Newborn stomachs don’t stretch. Zangenet al (2001) found that on day 1 a newborn’s stomach wall is firm and doesn’t stretch. By day 3 the stomach starts to expand more easily to hold more milk. Interestingly, day 3-5 is when the milk volume starts to increase for most mothers.

When breastfeeding is going as expected, each day baby feeds more effectively. In response, mother’s milk production increases and baby gets more milk, which encourages her to feed more effectively. Supply follows demand.



Day 1:  baby’s stomach holds 5-7 ml (1 – 1.4 teaspoons) at a time. The mother will produce about 37 ml (one ounce) of milk/colostrum in the first 24 hours. The capacity of a newborn’s stomach is influenced by birth weight however the differences are not substantial.

1st week:  with frequent feedings milk production increases to about 280 -576 ml (10-19 ounces) per day by day 7. Baby’s stomach can now hold 30-59 ml ( 1 -2 ounces) at a feeding by the end of the week.

2nd & 3rd week:  with frequent feedings mother’s milk supply continues to build. Now baby’s stomach can hold 59 – 89 ml (2-3 ounces) at a feeding and baby is taking in 591-750 ml (20-25 ounces) per day.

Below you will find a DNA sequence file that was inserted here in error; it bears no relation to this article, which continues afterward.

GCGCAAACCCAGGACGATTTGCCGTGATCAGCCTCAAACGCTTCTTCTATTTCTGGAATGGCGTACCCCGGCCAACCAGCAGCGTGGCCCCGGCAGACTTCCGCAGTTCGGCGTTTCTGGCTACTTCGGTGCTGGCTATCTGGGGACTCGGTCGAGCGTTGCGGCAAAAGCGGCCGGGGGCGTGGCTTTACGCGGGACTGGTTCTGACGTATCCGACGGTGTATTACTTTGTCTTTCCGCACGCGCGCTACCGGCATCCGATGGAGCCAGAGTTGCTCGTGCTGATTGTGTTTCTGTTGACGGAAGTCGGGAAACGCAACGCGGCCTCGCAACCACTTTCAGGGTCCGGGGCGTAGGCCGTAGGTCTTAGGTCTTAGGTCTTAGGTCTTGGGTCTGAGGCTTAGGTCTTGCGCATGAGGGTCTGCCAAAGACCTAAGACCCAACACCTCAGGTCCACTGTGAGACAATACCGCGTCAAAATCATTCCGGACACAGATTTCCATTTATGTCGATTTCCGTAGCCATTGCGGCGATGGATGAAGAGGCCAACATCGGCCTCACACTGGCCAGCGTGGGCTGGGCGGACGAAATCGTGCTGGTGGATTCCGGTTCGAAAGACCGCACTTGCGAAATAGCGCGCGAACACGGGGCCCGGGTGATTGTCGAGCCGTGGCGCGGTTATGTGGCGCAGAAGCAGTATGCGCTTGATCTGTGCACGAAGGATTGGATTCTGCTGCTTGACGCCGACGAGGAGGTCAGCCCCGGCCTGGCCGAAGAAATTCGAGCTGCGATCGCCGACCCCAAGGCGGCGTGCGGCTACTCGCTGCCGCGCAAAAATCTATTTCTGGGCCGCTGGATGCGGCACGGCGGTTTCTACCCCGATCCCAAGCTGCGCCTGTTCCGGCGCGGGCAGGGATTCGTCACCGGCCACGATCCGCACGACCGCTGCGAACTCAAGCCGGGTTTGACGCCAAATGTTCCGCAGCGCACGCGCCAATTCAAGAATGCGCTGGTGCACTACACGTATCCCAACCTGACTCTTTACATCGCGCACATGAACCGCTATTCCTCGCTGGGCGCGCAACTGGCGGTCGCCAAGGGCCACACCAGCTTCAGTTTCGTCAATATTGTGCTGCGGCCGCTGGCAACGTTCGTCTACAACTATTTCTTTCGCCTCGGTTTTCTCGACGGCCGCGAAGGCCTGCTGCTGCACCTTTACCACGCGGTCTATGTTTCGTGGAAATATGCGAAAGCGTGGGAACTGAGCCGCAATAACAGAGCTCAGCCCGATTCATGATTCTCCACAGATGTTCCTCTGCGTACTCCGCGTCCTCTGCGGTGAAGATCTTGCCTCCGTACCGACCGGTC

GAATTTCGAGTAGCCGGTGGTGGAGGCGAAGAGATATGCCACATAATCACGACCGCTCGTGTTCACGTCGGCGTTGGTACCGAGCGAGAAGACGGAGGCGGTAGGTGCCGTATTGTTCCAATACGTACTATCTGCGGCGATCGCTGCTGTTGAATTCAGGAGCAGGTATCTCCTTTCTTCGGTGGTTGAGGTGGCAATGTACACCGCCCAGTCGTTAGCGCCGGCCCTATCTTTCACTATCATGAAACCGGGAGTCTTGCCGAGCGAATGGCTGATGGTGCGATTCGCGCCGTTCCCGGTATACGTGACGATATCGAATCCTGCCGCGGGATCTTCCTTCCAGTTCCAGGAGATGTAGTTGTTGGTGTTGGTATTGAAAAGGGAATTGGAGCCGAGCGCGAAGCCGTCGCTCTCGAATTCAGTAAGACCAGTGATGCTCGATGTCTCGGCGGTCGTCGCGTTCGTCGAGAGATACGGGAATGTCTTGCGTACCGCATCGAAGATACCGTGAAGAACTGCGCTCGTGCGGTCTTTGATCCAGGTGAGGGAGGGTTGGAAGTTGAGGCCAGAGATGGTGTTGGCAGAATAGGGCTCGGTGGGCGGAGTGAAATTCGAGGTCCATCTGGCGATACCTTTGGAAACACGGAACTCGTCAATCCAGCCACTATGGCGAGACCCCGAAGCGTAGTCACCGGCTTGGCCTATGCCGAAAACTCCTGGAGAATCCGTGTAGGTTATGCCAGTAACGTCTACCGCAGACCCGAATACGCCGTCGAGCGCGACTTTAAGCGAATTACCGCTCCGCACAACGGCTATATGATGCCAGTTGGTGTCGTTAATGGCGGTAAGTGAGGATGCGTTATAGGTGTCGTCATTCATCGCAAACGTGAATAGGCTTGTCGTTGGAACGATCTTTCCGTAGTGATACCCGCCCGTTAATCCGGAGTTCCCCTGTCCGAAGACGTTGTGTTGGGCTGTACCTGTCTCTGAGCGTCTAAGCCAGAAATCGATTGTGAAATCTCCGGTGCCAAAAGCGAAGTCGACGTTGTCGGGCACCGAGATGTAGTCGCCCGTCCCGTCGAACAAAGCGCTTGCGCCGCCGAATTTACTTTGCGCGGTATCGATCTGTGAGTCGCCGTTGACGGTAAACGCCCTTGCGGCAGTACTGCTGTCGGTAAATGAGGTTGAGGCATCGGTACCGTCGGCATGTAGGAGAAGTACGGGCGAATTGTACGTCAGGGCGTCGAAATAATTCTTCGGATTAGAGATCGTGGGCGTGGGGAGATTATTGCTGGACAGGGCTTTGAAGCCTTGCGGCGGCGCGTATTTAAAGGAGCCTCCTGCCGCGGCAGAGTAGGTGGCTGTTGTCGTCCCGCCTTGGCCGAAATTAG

4th & 5th weeks:  babies will now be taking an average of 89-118 ml (3 -4 ounces) per feeding and daily milk intake will be in the range of 750 – 1035 ml (25 – 35 ounces) per day.

At one month most mothers will be producing nearly as much milk as their baby will ever need. Because the rate of growth slows as babies get older, they continue to need about the same amount of breastmilk per day from one month to six months of age. The nursing pattern will change during that time even though the volume of intake over the day remains much the same.

Some people have trouble visualizing stomach capacity so using common objects can help make the capacity clearer:

Day 1:  5-7 ml is about the size of a large marble or a cherry

Day 3:  22-27 ml is about the size of a ping pong ball or a walnut

One week:  45-60 ml is the size of an apricot or plum

One month:  80-150 ml is about the size of an large chicken egg


Adult stomach size is equivalent to a soft ball or the size of your own fist clenched at rest and has a capacity of 1-4 liters.